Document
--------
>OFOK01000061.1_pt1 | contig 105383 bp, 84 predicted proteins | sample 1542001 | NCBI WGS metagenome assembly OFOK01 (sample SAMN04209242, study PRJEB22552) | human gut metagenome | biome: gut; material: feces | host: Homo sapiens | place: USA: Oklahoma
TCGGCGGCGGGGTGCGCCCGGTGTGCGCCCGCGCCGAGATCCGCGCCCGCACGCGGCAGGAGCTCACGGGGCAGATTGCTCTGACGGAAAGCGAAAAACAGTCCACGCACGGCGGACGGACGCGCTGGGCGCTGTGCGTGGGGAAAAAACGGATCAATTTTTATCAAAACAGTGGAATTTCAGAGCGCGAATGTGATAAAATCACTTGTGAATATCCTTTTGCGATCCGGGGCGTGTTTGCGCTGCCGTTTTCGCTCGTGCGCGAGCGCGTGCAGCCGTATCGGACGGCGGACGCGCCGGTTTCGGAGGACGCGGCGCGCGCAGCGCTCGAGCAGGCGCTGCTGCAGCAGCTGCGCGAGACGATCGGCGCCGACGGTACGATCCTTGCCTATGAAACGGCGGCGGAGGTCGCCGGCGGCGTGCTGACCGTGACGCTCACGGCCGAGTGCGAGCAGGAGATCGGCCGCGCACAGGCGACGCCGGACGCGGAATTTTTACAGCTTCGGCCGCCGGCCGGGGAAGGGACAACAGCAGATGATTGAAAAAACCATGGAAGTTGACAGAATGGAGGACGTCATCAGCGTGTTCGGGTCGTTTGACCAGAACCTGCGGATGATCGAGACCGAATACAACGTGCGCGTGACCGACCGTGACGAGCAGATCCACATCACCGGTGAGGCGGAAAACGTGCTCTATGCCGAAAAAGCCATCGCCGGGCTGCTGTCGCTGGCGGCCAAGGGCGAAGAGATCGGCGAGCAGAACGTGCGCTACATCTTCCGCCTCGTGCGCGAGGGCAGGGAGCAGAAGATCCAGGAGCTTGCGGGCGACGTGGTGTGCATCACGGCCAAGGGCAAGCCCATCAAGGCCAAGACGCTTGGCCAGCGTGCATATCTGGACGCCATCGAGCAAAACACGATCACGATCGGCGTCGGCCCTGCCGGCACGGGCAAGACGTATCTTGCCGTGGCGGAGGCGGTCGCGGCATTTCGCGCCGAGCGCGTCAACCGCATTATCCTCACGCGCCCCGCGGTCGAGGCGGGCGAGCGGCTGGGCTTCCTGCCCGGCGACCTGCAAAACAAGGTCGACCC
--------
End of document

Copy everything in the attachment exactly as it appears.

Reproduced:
>OFOK01000061.1_pt1 | contig 105383 bp, 84 predicted proteins | sample 1542001 | NCBI WGS metagenome assembly OFOK01 (sample SAMN04209242, study PRJEB22552) | human gut metagenome | biome: gut; material: feces | host: Homo sapiens | place: USA: Oklahoma
TCGGCGGCGGGGTGCGCCCGGTGTGCGCCCGCGCCGAGATCCGCGCCCGCACGCGGCAGGAGCTCACGGGGCAGATTGCTCTGACGGAAAGCGAAAAACAGTCCACGCACGGCGGACGGACGCGCTGGGCGCTGTGCGTGGGGAAAAAACGGATCAATTTTTATCAAAACAGTGGAATTTCAGAGCGCGAATGTGATAAAATCACTTGTGAATATCCTTTTGCGATCCGGGGCGTGTTTGCGCTGCCGTTTTCGCTCGTGCGCGAGCGCGTGCAGCCGTATCGGACGGCGGACGCGCCGGTTTCGGAGGACGCGGCGCGCGCAGCGCTCGAGCAGGCGCTGCTGCAGCAGCTGCGCGAGACGATCGGCGCCGACGGTACGATCCTTGCCTATGAAACGGCGGCGGAGGTCGCCGGCGGCGTGCTGACCGTGACGCTCACGGCCGAGTGCGAGCAGGAGATCGGCCGCGCACAGGCGACGCCGGACGCGGAATTTTTACAGCTTCGGCCGCCGGCCGGGGAAGGGACAACAGCAGATGATTGAAAAAACCATGGAAGTTGACAGAATGGAGGACGTCATCAGCGTGTTCGGGTCGTTTGACCAGAACCTGCGGATGATCGAGACCGAATACAACGTGCGCGTGACCGACCGTGACGAGCAGATCCACATCACCGGTGAGGCGGAAAACGTGCTCTATGCCGAAAAAGCCATCGCCGGGCTGCTGTCGCTGGCGGCCAAGGGCGAAGAGATCGGCGAGCAGAACGTGCGCTACATCTTCCGCCTCGTGCGCGAGGGCAGGGAGCAGAAGATCCAGGAGCTTGCGGGCGACGTGGTGTGCATCACGGCCAAGGGCAAGCCCATCAAGGCCAAGACGCTTGGCCAGCGTGCATATCTGGACGCCATCGAGCAAAACACGATCACGATCGGCGTCGGCCCTGCCGGCACGGGCAAGACGTATCTTGCCGTGGCGGAGGCGGTCGCGGCATTTCGCGCCGAGCGCGTCAACCGCATTATCCTCACGCGCCCCGCGGTCGAGGCGGGCGAGCGGCTGGGCTTCCTGCCCGGCGACCTGCAAAACAAGGTCGACCC